If an outpouring of God’s spirit on Lubbock is to happen, there must be intercessory prayer. Even if you are not attending the convention, you can have a part in uplifting the name of Jesus through prayer. October 7 is set as a Day of Fasting and Prayer. Please join us in asking God to show himself mighty. If you can participate in person, be on hand to distribute material at the Texas Tech-Texas A&M football game Saturday, Oct. 24. This is our Crossover Lubbock Day.

The Bible Conference starts on Sunday night at Southcrest Baptist Church. The Monday morning, lunch and afternoon sessions will be at the Civic Center. During the annual meeting, which starts Monday night, Bob Pearle and Byron McWilliams will bring messages. Other preachers, singers and persons sharing testimonies will provide a worshipful atmosphere while we take care of a little business on the side.

Remember, Tuesday night is the highlight with an outreach to those who need to know our Lord and Savior. This could be the greatest annual meeting in the history of state conventions. Plan to be a part of this incredible possibility. Pray that God will be pleased to visit us in a special way. I hope to see you in Lubbock.

Port Arthur couple says missionary thinking needed as world settles in Lone Star state

PORT ARTHUR?Brent and Savannah Sorrels moved to Texas in 2005 to work with the Southern Baptists of Texas Convention as strategy coordinators in Port Arthur. Having served as IMB missionaries in Costa Rica, the Sorrels expected to put their Spanish language skills to use with the area’s growing Hispanic population. But as they prayer-walked through area neighborhoods, the couple discovered large communities of unreached Vietnamese immigrants in Port Arthur.

“When we first came we tried to reach everyone,” Brent Sorrels said. “We had big maps of the city blocked off. But we kept running into Vietnamese, and it seemed no one was doing anything to reach them.”


There are 5,000 Vietnamese immigrants in Port Arthur, a city totaling 60,000. “We are not big, but we have a lot of diversity,” Sorrels said, noting that among the 5,000 Vietnamese, about 60-65 percent are Catholic and the remainder are Buddhist. Many practice ancestor worship in addition to their official religion.

“We are still learning about them, but I found that Buddhists are more open to studying the Bible than Catholics,” Sorrels said. “Somewhere in the family history they stopped being Buddhists and became Catholic. They feel like they’ve gone as far as they need to, like they’ve made all the conversion in their family history that is necessary. They are much less open to studying the Bible even if they don’t know the Bible or don’t read it.”

While only 10 percent of the worldwide Vietnamese population is Catholic, Sorrels attributed Port Arthur’s high percentage to several factors.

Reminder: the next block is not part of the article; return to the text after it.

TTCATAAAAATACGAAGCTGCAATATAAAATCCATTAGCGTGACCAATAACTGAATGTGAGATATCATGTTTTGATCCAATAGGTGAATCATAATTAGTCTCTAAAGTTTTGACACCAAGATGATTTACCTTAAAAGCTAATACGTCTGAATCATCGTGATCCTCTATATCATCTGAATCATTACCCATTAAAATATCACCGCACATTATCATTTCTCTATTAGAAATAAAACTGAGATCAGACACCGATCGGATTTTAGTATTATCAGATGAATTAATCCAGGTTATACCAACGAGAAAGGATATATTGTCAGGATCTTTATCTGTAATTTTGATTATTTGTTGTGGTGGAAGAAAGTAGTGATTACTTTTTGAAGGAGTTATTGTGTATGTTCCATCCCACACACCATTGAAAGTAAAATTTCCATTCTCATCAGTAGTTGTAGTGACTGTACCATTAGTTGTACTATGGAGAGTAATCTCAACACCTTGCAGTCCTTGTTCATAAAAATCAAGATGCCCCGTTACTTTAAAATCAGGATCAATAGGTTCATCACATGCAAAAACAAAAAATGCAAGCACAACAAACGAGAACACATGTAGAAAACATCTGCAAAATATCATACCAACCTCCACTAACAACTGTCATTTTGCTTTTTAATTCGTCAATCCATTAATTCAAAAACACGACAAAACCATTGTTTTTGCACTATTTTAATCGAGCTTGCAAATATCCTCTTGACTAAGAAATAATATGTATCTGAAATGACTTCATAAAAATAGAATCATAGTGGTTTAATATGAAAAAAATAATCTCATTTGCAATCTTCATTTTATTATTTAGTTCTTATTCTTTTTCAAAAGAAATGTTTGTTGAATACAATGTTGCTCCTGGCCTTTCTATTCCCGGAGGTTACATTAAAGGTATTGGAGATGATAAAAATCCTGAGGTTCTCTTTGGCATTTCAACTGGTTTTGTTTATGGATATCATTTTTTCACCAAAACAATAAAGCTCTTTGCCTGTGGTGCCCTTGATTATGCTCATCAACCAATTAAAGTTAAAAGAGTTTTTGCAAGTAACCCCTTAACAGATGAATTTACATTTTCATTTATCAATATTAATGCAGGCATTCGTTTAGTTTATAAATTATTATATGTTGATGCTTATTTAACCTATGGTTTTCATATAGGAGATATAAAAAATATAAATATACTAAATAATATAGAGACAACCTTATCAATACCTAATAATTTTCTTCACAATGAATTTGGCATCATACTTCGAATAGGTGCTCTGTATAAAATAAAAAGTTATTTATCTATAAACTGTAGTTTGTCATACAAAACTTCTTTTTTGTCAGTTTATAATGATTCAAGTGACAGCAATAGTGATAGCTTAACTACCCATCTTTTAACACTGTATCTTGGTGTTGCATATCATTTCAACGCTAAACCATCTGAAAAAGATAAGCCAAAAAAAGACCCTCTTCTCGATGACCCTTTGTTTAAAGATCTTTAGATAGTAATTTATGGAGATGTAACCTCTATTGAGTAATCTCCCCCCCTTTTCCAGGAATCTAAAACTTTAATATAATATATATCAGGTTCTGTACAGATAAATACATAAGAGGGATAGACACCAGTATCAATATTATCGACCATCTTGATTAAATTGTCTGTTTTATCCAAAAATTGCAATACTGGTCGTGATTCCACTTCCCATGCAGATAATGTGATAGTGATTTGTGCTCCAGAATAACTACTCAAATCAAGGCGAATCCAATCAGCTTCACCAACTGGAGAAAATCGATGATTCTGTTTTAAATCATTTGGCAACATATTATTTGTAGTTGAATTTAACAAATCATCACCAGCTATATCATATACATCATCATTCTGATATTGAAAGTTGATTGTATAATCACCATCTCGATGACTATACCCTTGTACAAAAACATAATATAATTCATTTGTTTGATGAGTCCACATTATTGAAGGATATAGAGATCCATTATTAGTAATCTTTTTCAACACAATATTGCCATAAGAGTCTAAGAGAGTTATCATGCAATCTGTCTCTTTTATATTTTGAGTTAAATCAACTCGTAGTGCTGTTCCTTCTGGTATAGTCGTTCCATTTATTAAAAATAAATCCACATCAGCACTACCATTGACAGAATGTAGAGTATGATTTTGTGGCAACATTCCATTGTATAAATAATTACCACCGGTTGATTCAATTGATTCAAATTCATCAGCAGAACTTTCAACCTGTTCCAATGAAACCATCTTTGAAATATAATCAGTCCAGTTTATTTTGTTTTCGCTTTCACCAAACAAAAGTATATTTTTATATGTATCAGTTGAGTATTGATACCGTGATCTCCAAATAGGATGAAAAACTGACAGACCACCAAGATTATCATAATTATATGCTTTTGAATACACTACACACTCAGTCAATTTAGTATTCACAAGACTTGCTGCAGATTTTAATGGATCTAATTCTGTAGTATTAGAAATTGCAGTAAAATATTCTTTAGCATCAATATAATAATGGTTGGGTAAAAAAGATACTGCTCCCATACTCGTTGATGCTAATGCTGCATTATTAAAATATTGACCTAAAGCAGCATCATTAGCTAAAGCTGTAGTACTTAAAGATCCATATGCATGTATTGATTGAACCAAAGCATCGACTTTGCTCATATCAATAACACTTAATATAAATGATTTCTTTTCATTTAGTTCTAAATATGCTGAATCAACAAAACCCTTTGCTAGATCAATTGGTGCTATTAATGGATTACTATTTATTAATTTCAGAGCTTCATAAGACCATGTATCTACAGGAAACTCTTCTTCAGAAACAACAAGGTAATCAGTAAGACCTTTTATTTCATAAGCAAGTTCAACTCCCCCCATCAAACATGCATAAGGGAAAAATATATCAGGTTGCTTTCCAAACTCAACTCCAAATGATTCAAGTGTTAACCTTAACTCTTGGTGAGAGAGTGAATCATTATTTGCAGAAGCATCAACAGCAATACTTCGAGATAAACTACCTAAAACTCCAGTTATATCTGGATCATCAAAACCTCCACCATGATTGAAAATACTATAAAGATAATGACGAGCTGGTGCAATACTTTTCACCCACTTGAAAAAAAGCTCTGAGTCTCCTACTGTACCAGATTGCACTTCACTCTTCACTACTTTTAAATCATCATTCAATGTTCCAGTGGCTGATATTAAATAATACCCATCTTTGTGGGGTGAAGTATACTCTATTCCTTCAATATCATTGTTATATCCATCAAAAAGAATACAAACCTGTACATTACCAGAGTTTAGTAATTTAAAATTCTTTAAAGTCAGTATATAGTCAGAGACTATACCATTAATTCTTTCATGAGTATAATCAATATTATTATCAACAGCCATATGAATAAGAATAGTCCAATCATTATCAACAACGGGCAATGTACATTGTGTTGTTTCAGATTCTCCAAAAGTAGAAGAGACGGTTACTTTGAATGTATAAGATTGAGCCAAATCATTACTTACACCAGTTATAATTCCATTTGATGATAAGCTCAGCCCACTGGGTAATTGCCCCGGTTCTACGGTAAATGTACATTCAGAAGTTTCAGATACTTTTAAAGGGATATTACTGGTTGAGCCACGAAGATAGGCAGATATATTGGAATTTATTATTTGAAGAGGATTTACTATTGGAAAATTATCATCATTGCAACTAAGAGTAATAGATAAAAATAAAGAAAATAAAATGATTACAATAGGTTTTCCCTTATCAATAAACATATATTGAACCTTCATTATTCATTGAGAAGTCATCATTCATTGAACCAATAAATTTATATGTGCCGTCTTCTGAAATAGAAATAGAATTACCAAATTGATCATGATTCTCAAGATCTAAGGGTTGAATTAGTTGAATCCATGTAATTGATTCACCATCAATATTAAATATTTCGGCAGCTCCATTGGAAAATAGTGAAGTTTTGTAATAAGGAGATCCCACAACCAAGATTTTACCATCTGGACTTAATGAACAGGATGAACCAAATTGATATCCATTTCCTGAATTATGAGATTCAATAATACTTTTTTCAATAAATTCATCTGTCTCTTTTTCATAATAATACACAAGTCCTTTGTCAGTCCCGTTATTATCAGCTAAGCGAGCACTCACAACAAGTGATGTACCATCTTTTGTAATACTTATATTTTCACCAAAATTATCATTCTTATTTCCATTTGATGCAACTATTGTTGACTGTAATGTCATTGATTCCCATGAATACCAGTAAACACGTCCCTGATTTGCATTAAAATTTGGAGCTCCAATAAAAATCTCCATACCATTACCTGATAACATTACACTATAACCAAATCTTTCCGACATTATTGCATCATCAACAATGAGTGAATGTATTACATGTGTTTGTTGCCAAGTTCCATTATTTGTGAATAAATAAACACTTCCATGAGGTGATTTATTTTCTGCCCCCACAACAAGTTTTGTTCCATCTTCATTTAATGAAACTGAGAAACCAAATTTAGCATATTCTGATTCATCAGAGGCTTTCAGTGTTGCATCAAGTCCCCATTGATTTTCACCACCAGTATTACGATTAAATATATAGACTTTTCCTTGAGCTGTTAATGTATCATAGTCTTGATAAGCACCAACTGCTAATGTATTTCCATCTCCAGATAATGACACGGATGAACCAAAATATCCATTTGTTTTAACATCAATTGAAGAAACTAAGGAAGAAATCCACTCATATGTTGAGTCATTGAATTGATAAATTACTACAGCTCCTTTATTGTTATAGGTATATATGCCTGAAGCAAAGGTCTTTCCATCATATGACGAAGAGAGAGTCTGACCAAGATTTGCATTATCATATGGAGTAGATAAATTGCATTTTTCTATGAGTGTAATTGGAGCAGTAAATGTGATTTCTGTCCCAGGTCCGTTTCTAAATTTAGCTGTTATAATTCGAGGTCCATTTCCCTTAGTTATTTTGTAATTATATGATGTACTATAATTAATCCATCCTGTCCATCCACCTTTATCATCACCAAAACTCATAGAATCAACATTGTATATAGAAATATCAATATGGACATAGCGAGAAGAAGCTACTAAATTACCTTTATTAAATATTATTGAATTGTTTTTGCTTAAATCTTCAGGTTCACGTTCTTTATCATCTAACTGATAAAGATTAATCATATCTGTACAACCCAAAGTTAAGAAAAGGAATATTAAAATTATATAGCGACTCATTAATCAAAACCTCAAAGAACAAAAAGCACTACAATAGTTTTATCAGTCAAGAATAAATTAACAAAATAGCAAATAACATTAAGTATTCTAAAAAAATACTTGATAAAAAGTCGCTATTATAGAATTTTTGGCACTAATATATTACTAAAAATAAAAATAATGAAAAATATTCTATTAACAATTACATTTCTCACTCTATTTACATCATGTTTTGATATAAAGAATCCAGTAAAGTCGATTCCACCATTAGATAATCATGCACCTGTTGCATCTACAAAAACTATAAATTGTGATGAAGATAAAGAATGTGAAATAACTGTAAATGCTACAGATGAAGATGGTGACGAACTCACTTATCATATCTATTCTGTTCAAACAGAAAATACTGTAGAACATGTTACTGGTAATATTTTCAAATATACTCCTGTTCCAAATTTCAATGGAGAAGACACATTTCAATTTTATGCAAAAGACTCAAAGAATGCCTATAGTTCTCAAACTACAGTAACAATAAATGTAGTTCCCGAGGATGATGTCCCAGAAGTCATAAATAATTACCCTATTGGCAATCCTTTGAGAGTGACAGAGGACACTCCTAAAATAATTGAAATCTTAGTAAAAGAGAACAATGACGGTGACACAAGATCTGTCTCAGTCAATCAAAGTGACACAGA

“A lot of these folks were from the same part of South Vietnam?a heavily Catholic part of Vietnam,” he said. “Another factor is Catholic charities helped settle the Vietnamese here.”

Key to the work of a people group missionary is intimate knowledge of the different subgroups comprising a people group. Blanket missions strategies to one people group often fail. The Catholic/Buddhist divide among the Port Arthur Vietnamese is an example.

“We worked on a translation project to have some Bible studies designed for Catholics,” Sorrels said, noting a partner church in Houston translated the studies into Vietnamese. The studies worked well in reaching Catholics, he said.

“You can assume a lot of things with Catholics regarding the Trinity, sin, and who Jesus was and what he did?coming, living, and dying and paying for sin?that helps us as a common point that we don’t share with our Buddhist friends. We tried to use the same Bible studies with the Buddhists but it wasn’t getting past their worldview issues at all?we were assuming too much.”

“So we are currently using Bible stories, beginning in Genesis, and assuming our folks are literate. And in doing so, we have them read the Scriptures together and then have them ask questions,” he said. “We are teaching them the Bible, but we are also teaching them to obey the Bible and what changes should appear in your life as a result. And we are asking them to share their faith at the end of each lesson.”

Currently, Sorrels leads four storying groups with 16 attendees. The groups are facilitated with the help of a few local men, two of whom Sorrels hopes will become leaders for a movement among the Vietnamese. A new study in English recently began for second-generation Vietnamese. During the summer Sorrels utilizes two Vietnamese-speaking interns conducting English classes

The group recently baptized its first disciple, who was kicked out of her home as a result of her decision. But Sorrels has hopes for more baptisms soon.

“We have a 17-year-old atheist who accepted Christ in the last week or so,” he said. “And my hope is we’ll have a few more accept Christ by the end of summ